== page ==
A Bill intituled: "An Act to vest in Her Majesty, for purposes therein mentioned, the property and powers now vested in the Trustees of the Bank of Upper Canada"—(Hon. Sir Francis Hincks)—was read a third time and passed.


Hon. Sir Francis Hincks moved the reception of the report of the Committee on certain resolutions providing for the superannuation of persons employed in the Civil Service, and as officers of the Legislature.
The first two resolutions were read without discussion.
On the third resolution,
Mr. Joly moved an amendment with a view of deduction 2 per cent instead of, as in the resolutions, 4 per cent, from the salaries of employees.
The amendment was put to a vote and lost. Yeas 49; nays 80; and the resolution was carried.
Yeas—Messrs. Béchard, Benoit, Blanchet, Bourassa, Brousseau, Carmichael, Cayley, Chamberlin, Cheval, Currier, Daoust, Forbes, Fortier, Grant, Gray, Hagar, Holmes, Holton, Huot, Hurdon, Joly, Kempt, Kierzkowski, Lacerte, Langlois, Le Vesconte, Macdonald (Glengarry), McDonald (Lunenburg), MacFarlane, Magill, McCarthy, McDougall (Renfrew), McMonies, Morrison (Niagara), Oliver, Pelletier, Pouliot, Pozer, Ross (Champlain), Ross (Victoria, N.S.), Ross (Wellington, C.R.), Rymal, Savary, Stirton, Thompson (Ontario), Tremblay, Whitehead, Workman, and Wright (Ottawa County).—49.
Nays—Messrs. Archibald, Ault, Beaubien, Bellerose, Bodwell, Bowell, Bowman, Bown, Brown, Burpee, Burton, Caldwell, Cameron (Huron), Campbell, Carling, Caron, Cartier (Sir George-É), Chauveau, Connell, Costigan, Coupal, Dobbie, Drew, Dufresne, Dunkin, Fortin, Gaucher, Gaudet, Geoffrion, Gendron, Gibbs, Heath, Hincks (Sir F.), Howe, Hutchison, Jones (Leeds and Grenville), Keeler, Langevin, Lawson, Macdonald (Sir John A.), McDonald (Middlesex West), Mackenzie, Masson (Soulanges), Masson (Terrebonne), McCallum, McConkey, McDougall (Lanark), McDougall (Trois-Rivières), McKeagney, McMillan, Merritt, Mills, Morison (Victoria North), Morris, Munroe, O'Connor, Pinsonneault, Read, Redford, Renaud, Robitaille, Ross (Dundas), Ross (Prince Edward), Ryan (King's, N.B.), Ryan (Montreal West), Scatcherd, Scriver, Shanly, Snider, Stephenson, Thompson (Haldimand), Tilley, Tupper, Wallace, Walsh, Wells, White, Willson, Wright (York, Ontario, W.R.), and Young—80.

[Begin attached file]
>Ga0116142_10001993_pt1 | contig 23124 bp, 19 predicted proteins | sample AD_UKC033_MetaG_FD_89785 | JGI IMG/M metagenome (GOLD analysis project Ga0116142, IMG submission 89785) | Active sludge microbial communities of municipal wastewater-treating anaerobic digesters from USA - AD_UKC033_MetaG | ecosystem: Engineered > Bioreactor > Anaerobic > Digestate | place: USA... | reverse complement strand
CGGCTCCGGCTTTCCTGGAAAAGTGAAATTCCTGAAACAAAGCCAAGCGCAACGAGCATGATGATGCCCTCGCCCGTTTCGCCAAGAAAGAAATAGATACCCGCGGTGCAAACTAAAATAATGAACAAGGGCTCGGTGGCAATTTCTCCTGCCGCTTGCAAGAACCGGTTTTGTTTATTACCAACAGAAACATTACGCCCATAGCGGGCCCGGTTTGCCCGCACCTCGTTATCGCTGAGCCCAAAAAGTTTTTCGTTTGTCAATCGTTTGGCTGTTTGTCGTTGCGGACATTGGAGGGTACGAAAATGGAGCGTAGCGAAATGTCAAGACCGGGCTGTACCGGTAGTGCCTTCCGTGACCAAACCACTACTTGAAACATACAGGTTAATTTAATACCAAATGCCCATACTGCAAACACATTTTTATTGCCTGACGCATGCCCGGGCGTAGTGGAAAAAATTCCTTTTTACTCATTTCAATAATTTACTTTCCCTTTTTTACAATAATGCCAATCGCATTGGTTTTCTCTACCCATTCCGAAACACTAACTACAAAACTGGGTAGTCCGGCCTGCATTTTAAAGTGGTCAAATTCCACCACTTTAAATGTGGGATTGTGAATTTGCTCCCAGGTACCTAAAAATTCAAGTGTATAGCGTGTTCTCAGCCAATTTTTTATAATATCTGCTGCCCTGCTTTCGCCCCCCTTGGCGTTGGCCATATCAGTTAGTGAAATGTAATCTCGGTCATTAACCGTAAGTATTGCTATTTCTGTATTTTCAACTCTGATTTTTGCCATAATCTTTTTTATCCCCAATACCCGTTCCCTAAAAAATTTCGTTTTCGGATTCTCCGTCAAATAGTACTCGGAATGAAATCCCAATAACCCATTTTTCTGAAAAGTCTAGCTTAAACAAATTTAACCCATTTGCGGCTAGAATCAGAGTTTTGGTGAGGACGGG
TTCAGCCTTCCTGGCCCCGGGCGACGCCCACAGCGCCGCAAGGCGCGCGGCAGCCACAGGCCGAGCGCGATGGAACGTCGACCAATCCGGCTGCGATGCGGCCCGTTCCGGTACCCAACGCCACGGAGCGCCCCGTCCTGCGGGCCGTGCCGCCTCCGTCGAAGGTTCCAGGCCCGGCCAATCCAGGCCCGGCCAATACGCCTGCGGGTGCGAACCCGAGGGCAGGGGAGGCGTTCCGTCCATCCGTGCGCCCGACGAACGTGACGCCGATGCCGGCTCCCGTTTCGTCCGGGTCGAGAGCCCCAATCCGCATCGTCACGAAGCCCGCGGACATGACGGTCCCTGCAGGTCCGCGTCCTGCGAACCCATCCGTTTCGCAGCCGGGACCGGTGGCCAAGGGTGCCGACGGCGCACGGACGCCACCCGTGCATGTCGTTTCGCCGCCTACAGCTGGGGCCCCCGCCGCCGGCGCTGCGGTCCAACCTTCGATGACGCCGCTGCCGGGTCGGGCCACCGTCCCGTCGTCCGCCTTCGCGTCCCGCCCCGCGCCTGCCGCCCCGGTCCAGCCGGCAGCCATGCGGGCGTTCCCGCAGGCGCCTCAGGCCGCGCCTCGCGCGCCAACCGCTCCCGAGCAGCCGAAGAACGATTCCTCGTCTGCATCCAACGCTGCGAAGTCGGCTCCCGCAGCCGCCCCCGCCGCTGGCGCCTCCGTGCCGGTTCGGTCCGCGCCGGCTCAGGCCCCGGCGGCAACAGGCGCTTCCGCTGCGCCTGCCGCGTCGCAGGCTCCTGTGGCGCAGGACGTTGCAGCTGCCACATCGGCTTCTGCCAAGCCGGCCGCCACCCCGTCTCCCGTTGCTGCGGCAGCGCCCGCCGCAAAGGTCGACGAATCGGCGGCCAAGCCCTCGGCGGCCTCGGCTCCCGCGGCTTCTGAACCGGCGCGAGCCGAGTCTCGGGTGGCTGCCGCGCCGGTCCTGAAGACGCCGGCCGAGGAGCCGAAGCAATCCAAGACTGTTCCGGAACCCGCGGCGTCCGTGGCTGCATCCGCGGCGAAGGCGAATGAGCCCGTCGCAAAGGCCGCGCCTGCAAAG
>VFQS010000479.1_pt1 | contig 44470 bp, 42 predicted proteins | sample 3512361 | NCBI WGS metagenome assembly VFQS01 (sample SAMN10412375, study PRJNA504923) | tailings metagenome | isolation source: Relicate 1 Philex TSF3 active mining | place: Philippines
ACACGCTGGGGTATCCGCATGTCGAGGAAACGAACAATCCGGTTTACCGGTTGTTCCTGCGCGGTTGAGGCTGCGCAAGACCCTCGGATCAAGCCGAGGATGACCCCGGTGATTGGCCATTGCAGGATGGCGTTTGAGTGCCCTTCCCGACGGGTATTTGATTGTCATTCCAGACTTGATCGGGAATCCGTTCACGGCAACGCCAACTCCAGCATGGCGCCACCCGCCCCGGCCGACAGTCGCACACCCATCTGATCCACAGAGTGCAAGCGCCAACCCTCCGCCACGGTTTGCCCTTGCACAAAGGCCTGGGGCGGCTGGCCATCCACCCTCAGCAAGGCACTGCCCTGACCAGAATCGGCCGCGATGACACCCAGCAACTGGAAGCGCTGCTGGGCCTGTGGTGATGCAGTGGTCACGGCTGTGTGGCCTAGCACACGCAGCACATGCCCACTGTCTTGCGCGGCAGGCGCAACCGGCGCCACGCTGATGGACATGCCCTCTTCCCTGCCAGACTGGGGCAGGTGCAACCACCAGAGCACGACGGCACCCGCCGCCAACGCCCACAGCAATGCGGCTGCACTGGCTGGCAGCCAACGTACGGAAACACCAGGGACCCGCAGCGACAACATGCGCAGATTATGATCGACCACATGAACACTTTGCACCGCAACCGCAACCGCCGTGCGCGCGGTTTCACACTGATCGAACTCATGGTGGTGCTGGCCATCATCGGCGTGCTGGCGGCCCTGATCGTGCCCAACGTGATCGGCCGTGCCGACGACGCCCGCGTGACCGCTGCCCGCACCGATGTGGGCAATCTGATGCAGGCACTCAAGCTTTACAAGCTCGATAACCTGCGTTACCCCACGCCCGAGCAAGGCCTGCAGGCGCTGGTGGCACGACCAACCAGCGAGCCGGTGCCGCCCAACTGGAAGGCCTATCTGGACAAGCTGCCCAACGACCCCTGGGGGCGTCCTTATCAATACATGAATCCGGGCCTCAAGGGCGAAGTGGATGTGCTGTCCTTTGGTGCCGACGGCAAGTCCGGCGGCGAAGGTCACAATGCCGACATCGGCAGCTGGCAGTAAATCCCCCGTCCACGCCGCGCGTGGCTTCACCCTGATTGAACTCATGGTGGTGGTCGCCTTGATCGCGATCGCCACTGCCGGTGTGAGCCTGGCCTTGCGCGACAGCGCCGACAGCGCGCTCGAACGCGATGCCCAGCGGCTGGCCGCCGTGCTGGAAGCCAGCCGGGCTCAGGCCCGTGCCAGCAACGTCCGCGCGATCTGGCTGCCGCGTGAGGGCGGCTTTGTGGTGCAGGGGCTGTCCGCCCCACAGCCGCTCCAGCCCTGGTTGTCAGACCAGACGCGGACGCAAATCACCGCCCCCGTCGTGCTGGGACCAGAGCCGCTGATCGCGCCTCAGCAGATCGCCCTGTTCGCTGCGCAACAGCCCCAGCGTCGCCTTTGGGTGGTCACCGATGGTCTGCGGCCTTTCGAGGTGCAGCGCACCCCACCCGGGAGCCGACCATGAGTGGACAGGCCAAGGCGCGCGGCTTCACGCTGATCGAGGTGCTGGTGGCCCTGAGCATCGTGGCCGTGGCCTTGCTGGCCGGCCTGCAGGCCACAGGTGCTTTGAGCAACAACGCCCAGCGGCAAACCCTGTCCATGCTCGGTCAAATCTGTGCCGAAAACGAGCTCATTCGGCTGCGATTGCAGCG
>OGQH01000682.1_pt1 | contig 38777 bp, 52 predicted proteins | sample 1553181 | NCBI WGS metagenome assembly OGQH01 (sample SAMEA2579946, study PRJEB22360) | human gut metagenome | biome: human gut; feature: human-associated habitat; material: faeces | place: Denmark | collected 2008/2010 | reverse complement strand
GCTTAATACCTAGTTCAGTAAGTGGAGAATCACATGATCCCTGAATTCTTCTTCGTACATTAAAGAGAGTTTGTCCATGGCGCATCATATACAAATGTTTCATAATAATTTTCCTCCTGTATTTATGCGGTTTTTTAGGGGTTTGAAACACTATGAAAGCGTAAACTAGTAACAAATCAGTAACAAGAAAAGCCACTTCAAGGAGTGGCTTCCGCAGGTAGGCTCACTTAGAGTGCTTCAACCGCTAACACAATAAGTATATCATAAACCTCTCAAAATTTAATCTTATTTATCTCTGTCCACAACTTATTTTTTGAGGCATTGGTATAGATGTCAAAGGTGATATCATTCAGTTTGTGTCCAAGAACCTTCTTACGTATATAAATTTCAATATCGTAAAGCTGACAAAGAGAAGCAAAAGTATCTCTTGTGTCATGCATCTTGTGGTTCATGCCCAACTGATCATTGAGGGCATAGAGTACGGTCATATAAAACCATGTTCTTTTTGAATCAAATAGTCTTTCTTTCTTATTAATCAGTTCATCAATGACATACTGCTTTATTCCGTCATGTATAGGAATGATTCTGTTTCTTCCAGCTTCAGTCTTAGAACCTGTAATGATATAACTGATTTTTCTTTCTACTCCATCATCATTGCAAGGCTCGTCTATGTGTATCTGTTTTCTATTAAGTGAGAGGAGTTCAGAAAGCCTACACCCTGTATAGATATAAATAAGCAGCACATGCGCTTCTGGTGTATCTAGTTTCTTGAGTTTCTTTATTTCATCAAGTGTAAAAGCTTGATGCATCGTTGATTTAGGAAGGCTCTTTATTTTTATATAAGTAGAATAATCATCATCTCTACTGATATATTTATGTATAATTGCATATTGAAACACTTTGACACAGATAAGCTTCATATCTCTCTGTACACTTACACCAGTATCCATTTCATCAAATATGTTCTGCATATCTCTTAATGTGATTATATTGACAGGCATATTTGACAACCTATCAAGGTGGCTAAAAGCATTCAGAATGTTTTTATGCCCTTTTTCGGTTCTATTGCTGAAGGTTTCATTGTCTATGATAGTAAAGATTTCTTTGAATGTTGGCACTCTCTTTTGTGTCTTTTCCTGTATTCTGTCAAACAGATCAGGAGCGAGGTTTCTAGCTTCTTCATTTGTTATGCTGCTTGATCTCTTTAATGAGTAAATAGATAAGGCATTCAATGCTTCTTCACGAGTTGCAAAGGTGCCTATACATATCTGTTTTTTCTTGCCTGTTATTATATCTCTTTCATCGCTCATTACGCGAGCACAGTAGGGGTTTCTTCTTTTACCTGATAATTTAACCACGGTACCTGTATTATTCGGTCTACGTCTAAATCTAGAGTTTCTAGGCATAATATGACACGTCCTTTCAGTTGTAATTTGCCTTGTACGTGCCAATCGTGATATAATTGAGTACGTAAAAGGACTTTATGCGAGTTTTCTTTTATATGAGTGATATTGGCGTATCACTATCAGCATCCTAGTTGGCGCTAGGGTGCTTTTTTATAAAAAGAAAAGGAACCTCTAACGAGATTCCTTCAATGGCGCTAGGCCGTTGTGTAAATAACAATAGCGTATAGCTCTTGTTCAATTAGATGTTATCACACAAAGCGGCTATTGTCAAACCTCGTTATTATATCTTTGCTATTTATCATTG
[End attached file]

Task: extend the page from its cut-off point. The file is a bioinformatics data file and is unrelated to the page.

The remaining resolutions were carried without discussion.
Hon. Sir Francis Hincks introduced his Bill founded on the resolutions, which were read a first time.


A Bill intituled: "An Act respecting Bills of Exchange and Promissory Notes", was read a third time and passed.


Hon. Sir John A. Macdonald moved the second reading of the Bill intituled: "An Act to amend and continue the Act 32 and 33 Victoria, chapter 3; and to establish and provide for the Government of the Province of Manitoba."
Mr. Mackenzie said it was evident that if the hon. Minister of Justice proceeded with the second reading of the Bill there would be a debate on it. He had not read the Bill yet himself, and he ventured to say that not half a dozen members in the House had read it. They were, therefore, unprepared to discuss it that night. He confessed frankly that he was not ready to enter into a debate on the subject till he had read the Bill.